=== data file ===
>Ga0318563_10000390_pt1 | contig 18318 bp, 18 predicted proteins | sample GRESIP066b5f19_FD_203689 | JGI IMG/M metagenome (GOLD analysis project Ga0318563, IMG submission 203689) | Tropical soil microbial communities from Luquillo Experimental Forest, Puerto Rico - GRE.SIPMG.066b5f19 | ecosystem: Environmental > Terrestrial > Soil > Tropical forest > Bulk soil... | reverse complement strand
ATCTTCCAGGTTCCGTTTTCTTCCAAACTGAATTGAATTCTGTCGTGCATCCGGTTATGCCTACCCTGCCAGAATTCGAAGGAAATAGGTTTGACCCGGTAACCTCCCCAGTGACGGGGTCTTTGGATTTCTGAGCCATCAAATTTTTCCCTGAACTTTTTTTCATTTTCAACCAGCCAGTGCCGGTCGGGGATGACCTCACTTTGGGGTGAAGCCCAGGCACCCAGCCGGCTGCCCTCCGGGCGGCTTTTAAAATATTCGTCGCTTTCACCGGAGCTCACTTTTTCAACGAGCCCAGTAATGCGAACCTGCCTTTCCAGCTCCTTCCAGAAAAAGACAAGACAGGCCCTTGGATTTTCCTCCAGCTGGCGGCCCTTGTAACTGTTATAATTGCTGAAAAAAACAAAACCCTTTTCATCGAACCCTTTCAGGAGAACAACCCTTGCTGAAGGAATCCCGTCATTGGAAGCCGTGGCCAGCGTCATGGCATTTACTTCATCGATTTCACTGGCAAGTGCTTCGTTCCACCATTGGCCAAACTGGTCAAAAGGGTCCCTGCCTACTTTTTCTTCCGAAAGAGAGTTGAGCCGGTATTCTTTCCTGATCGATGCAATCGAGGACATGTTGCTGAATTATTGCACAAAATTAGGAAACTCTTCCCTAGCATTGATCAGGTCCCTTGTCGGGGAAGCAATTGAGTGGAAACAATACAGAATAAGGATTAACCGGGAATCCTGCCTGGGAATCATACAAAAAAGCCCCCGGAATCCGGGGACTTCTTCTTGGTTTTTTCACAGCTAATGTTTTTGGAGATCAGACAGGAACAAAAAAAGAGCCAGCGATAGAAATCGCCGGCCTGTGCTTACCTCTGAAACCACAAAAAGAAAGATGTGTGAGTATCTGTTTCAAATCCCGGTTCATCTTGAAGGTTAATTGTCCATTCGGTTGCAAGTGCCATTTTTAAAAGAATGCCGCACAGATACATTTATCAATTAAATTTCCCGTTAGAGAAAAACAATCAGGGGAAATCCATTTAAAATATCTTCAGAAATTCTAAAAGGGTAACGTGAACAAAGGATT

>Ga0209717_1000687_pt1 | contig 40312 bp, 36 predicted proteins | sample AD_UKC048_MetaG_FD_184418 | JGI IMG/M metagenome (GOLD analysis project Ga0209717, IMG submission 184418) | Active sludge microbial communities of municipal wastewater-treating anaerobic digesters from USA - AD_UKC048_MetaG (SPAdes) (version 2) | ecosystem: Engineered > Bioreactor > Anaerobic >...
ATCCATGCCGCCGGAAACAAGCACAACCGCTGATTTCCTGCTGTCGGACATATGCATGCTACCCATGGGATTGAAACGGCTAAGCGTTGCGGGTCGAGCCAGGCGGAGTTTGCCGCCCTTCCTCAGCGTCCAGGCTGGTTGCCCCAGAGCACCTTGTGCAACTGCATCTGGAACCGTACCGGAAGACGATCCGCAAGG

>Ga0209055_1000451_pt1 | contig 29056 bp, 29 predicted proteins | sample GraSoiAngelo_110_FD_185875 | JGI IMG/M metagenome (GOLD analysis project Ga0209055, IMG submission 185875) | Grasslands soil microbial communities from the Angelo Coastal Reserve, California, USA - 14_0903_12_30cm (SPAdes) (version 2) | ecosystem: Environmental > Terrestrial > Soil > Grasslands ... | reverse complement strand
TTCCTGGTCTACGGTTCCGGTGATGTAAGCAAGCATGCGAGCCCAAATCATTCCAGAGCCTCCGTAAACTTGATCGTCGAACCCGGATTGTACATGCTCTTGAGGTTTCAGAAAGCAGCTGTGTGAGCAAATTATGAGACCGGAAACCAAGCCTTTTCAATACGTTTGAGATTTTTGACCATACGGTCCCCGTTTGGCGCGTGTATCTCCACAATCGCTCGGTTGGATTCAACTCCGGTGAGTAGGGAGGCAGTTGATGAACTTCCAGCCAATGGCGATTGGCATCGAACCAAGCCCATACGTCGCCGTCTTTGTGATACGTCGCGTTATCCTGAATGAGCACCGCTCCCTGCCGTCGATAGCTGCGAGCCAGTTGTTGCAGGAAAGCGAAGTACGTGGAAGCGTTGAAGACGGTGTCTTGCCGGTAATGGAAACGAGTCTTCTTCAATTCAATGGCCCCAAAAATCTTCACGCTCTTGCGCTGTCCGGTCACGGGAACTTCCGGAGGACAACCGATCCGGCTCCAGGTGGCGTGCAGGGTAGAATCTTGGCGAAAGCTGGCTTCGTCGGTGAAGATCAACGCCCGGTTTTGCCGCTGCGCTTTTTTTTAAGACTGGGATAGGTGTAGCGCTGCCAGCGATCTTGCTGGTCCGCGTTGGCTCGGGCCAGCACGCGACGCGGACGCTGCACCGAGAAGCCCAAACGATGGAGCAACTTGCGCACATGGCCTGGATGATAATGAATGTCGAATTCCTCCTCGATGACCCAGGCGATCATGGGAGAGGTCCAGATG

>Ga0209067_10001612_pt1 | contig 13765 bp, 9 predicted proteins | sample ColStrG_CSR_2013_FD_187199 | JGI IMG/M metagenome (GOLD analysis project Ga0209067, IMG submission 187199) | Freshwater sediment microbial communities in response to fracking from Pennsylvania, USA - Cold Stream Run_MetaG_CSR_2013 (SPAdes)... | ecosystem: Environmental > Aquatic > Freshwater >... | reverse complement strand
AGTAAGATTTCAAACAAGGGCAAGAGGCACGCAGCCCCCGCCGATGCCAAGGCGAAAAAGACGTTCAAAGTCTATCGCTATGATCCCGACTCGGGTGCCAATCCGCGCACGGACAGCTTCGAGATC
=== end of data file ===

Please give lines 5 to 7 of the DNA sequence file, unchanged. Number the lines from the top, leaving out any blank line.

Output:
>Ga0209055_1000451_pt1 | contig 29056 bp, 29 predicted proteins | sample GraSoiAngelo_110_FD_185875 | JGI IMG/M metagenome (GOLD analysis project Ga0209055, IMG submission 185875) | Grasslands soil microbial communities from the Angelo Coastal Reserve, California, USA - 14_0903_12_30cm (SPAdes) (version 2) | ecosystem: Environmental > Terrestrial > Soil > Grasslands ... | reverse complement strand
TTCCTGGTCTACGGTTCCGGTGATGTAAGCAAGCATGCGAGCCCAAATCATTCCAGAGCCTCCGTAAACTTGATCGTCGAACCCGGATTGTACATGCTCTTGAGGTTTCAGAAAGCAGCTGTGTGAGCAAATTATGAGACCGGAAACCAAGCCTTTTCAATACGTTTGAGATTTTTGACCATACGGTCCCCGTTTGGCGCGTGTATCTCCACAATCGCTCGGTTGGATTCAACTCCGGTGAGTAGGGAGGCAGTTGATGAACTTCCAGCCAATGGCGATTGGCATCGAACCAAGCCCATACGTCGCCGTCTTTGTGATACGTCGCGTTATCCTGAATGAGCACCGCTCCCTGCCGTCGATAGCTGCGAGCCAGTTGTTGCAGGAAAGCGAAGTACGTGGAAGCGTTGAAGACGGTGTCTTGCCGGTAATGGAAACGAGTCTTCTTCAATTCAATGGCCCCAAAAATCTTCACGCTCTTGCGCTGTCCGGTCACGGGAACTTCCGGAGGACAACCGATCCGGCTCCAGGTGGCGTGCAGGGTAGAATCTTGGCGAAAGCTGGCTTCGTCGGTGAAGATCAACGCCCGGTTTTGCCGCTGCGCTTTTTTTTAAGACTGGGATAGGTGTAGCGCTGCCAGCGATCTTGCTGGTCCGCGTTGGCTCGGGCCAGCACGCGACGCGGACGCTGCACCGAGAAGCCCAAACGATGGAGCAACTTGCGCACATGGCCTGGATGATAATGAATGTCGAATTCCTCCTCGATGACCCAGGCGATCATGGGAGAGGTCCAGATG

>Ga0209067_10001612_pt1 | contig 13765 bp, 9 predicted proteins | sample ColStrG_CSR_2013_FD_187199 | JGI IMG/M metagenome (GOLD analysis project Ga0209067, IMG submission 187199) | Freshwater sediment microbial communities in response to fracking from Pennsylvania, USA - Cold Stream Run_MetaG_CSR_2013 (SPAdes)... | ecosystem: Environmental > Aquatic > Freshwater >... | reverse complement strand